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voisjoe1 Sep 29, 2013

From 1970 to 1977, the top CEO/Avg Worker Ratio compensation was at 30 and then skyrocketed to over 1000 in 2000 has been reduced to 775 at about the time that the Clinton tax increase produced a rare period of surpluses. In 1929, the top 0.01% made a whopping 5% of the nation’s income, which FDR reduced about 2%. Then the Bush tax cuts increased the 0.01%’s share of the national income to 6% for another “ gilded age”. Many economists said such savage inequality in our society makes it extremely easy for the economy to fall into a depression or great recession. Sachs makes many proposals for us to reduce the inequality of America, but he wrote this book before the great gerrymandering of state districts and federal Representative districts, which have created a huge advantage for the Republicans in these elections where they can win a large majority of seats with much less than 50% of the overall vote. Now it seems to me that rather than the majority passing good laws to improve America, we will have to wait until the majority gets sick of the crazy minority Republicans attempting to pass laws to increase income inequality, laws allowing corporations to freely pollute the air and water, passing laws to make it difficult for middle-class to get college educations, etc.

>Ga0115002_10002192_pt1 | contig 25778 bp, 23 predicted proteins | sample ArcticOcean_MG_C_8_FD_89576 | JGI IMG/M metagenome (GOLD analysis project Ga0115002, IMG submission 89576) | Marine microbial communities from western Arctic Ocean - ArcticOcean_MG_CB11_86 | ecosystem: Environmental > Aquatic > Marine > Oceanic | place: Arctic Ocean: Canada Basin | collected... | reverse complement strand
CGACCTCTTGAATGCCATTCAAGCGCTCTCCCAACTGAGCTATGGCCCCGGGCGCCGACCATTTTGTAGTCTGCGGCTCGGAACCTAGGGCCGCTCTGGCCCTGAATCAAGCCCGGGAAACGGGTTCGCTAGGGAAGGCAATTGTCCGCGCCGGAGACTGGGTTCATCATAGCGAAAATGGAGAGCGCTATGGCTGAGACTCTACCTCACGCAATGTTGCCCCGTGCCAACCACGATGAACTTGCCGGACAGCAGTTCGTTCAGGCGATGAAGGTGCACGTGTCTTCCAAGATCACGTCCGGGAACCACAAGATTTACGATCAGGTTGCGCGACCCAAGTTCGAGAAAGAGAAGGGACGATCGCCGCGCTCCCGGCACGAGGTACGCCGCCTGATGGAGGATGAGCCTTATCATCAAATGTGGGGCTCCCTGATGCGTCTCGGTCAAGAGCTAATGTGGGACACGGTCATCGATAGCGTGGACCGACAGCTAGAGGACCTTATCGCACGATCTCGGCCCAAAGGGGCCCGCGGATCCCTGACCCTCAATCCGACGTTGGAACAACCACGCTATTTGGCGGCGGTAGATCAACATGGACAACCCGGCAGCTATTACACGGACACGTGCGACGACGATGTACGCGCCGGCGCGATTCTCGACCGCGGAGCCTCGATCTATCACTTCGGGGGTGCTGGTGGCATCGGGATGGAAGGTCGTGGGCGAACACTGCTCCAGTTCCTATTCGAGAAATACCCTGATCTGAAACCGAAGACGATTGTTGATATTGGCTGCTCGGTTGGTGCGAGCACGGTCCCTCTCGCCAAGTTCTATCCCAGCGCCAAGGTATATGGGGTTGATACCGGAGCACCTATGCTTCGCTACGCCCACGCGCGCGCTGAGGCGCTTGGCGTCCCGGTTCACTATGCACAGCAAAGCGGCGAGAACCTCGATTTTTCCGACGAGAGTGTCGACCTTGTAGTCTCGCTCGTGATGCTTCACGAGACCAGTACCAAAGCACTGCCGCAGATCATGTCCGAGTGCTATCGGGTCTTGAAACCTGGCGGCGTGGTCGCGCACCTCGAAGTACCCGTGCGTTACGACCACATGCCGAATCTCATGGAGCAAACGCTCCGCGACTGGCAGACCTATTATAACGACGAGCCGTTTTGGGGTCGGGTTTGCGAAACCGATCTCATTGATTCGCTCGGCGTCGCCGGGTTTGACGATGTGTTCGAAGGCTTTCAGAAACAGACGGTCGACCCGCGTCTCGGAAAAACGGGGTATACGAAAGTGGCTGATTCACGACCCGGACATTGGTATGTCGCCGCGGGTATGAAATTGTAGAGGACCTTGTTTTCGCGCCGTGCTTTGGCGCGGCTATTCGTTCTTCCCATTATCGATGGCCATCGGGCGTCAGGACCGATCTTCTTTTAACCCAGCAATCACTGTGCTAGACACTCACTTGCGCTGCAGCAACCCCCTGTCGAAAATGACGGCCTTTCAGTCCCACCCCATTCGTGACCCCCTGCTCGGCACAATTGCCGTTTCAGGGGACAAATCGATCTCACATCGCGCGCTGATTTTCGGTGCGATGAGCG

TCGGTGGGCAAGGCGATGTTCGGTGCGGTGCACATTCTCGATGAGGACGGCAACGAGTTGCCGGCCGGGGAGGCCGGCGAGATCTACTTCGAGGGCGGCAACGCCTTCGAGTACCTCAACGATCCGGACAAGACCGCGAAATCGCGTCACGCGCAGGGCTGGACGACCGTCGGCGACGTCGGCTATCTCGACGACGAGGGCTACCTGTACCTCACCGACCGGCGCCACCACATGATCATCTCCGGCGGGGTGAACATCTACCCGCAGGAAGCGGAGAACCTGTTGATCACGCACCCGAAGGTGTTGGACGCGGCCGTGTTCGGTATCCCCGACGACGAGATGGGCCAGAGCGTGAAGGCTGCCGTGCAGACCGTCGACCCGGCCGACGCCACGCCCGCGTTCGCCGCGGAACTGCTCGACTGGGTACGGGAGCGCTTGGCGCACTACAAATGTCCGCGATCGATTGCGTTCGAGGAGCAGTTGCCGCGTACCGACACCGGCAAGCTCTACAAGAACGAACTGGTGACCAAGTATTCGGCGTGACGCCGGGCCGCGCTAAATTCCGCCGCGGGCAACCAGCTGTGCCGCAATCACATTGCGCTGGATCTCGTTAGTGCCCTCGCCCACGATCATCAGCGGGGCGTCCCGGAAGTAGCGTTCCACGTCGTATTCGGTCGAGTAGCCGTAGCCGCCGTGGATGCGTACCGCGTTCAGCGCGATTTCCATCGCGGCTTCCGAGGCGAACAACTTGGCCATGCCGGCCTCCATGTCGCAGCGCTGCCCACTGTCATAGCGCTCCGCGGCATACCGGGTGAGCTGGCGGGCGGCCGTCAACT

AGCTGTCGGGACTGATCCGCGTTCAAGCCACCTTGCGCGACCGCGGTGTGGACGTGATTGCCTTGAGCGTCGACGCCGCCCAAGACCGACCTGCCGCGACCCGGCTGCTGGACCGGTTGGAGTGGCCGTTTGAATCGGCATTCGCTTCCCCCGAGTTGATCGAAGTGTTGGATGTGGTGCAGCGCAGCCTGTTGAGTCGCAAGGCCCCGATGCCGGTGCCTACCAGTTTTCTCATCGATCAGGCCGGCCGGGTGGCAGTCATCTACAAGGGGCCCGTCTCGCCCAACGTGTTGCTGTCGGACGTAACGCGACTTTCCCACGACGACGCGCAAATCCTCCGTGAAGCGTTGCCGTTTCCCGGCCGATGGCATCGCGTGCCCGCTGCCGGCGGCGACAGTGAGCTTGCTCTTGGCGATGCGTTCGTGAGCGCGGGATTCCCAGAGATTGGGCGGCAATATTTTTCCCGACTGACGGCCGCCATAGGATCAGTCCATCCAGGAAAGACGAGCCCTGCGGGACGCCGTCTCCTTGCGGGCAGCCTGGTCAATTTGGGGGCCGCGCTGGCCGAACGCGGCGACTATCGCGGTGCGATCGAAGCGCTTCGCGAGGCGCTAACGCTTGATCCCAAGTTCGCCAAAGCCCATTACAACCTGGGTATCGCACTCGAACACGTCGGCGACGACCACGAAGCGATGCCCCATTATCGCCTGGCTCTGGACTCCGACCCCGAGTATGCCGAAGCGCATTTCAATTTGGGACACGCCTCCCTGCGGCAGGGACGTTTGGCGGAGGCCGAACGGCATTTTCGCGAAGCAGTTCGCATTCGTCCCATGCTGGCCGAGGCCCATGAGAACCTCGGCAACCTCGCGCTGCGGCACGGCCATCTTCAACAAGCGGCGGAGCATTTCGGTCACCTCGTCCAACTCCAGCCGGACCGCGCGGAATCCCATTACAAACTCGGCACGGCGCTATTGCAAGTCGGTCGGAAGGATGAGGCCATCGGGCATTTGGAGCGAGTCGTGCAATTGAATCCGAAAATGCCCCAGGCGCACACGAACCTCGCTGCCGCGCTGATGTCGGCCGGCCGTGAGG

jlazcan Dec 17, 2011

Sachs offers an honest account of the current economic and political environment in 2010-2011. He exposes the government (Democrats & Republicans) disregard for the will of the US citizenry and explains his view of how and why we got into the situation we are in. Sachs covers taxes, unemployment, wealth, political influence, poverty, entitlement programs, pollution, education etc. Obviously change is needed and the status quo only serves a small portion of our populace. What the author does that many other books don't do is offer solutions to the problems. This sets him apart and even if his solutions are not a precise roadmap they are a good indication of what needs to be done and what can be done.

debwalker Nov 15, 2011

Recalling a conversation with someone in California about Canada's GST. His point was that taxes are the price of living in a decent society, and that America's failure to understand this was leading to its decline.

"The Sachs recital has drawn predictable wrath on the right, where, as if to prove the author’s point about a cheapened debate, the book is being savaged in The Wall Street Journal and other organs, not by scholars but by dutiful politicians and comfort bloggers. It points up the ultimate futility of Sachs making a case so at odds with a deeply entrenched system with little sense of how that predominant opposition is to be overcome. If Democrats and Republicans now agree on anything, it is their refusal to expand government and pay Sachs’s trillions as a price of any civilization any time soon."
Roger Morris
Globe and Mail